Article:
24 nations sending troops to Mozambique to fight militants

At least 24 nations have sent troops to help Mozambique combat militants in the northern region of Cabo Delgado.

The finding of 7,000 “ghost soldiers” in the ranks of a poorly paid and poorly trained army underscores the need for assistance in Mozambique.

The media discovered that many of the fake soldiers’ salaries were paid to senior defense officials, and that a growing number of children of former officers and politicians are receiving salaries despite never having received military training, let alone having served in a military unit.

More about 2,000 Rwandan troops were enough to wrest control of the two coastal districts of Palma and Mocimboa da Praia, which are located near massive gas resources. Despite their victories, the civil conflict in Mozambique continues.

The current political battles are about money, the reasons of the conflict, who can fight, and whether the gas project can restart.

Cabo Delgado is Mozambique’s resource-rich province, containing natural resources such as gas, rubies, graphite, gold, and other minerals.

Protests grew as it became clear that the profits went entirely to the ruling party, Frelimo, and that few local employment were being generated.

Historically, the coastline zone has been Muslim. Local fundamentalist preachers claimed that Sharia, or Islamic law, would provide equality and a fair distribution of wealth, thus promoting socialism.

The conflict began in 2017 when young people in Mocimboa da Praia stormed and looted guns from the local police station and army post.

More than 4,000 people have been killed and 800,000 have been displaced since then.

The first battle is over the war’s origins. President Filipe Nyusi and Frelimo claim that the attack is the result of external hostility and that they are not to blame.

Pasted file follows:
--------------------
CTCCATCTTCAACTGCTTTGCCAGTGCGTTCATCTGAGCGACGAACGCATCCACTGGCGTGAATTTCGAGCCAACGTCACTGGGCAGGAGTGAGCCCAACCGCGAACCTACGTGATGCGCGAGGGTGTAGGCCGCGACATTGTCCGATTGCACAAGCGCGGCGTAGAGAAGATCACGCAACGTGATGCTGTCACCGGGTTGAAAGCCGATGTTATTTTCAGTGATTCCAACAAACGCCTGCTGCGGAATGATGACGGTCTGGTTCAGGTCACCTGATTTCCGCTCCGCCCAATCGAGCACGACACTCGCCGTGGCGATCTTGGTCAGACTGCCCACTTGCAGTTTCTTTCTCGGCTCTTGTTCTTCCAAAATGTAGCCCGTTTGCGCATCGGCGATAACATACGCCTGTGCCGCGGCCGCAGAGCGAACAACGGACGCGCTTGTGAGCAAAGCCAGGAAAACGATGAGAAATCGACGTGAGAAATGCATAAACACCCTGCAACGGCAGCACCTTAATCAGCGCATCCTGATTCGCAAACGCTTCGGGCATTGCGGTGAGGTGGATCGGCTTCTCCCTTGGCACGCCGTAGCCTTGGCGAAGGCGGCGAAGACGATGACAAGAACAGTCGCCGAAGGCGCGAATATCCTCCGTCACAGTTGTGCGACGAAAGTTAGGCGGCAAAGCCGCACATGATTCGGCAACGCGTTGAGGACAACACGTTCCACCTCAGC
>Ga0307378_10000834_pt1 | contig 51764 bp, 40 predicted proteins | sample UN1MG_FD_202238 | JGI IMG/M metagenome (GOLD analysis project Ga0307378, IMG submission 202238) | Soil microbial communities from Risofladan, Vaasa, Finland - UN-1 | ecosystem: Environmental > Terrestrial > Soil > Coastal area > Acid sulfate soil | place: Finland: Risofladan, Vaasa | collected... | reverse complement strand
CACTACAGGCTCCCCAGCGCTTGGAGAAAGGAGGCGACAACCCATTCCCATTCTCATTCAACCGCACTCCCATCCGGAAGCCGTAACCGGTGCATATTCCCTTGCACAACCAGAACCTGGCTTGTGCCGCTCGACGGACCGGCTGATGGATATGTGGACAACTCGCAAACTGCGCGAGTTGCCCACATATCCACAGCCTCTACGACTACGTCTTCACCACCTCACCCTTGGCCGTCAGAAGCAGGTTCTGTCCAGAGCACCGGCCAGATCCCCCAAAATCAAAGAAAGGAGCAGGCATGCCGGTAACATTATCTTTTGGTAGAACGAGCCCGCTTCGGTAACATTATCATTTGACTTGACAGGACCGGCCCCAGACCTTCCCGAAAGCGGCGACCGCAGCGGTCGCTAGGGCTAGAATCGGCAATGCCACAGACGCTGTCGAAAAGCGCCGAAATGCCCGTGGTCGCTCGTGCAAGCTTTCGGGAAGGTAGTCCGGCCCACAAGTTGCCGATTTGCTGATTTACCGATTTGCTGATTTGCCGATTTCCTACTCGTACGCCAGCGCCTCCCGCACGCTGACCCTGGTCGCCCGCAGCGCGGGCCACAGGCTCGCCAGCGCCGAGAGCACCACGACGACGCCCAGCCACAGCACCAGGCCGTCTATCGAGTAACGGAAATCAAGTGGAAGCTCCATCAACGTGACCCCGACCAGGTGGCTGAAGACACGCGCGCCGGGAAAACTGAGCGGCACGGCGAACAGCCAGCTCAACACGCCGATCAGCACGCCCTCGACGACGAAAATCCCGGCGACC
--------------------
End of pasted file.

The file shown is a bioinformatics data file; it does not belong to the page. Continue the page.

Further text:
The European Union (EU) and the World Bank want to contribute hundreds of millions of euros to help end the war, partly by generating employment and settling complaints, but Frelimo has refused to present an EU-World Bank plan to the cabinet for six months.

Outsiders are usually drawn to civil wars, and there has been some involvement from the Islamic State (IS) and jihadists from past conflicts, as well as funding from some Middle Eastern countries.

Local concerns, according to the majority of Mozambican scholars, remain dominating. However, both the US and IS want this to be perceived as a global conflict rather than a local civil war.

The US designated the militants as Isis-Mozambique and “global terrorists” in March 2021.

The US declined to provide their proof, which was largely dismissed by those investigating the conflict.

On July 14, 2021, US Secretary of State Antony Blinken stated that the major US objective in Mozambique was “countering Isis.”

On April 4, 2022, the United States designated Mozambique as one of five nations under the Global Fragility Act, implying a significant rise in US involvement in the country.

Meanwhile, IS began to refer to the terrorists as IS Mozambique, evidently happy with the increased exposure for such a minor outlay.

IS and the US appear to be looking for a proxy war in Mozambique, according to the fear.

This brings back painful memories since, prior to the conclusion of the Cold War, the US launched a proxy war against the Soviet Union in the 1980s, killing one million Mozambicans.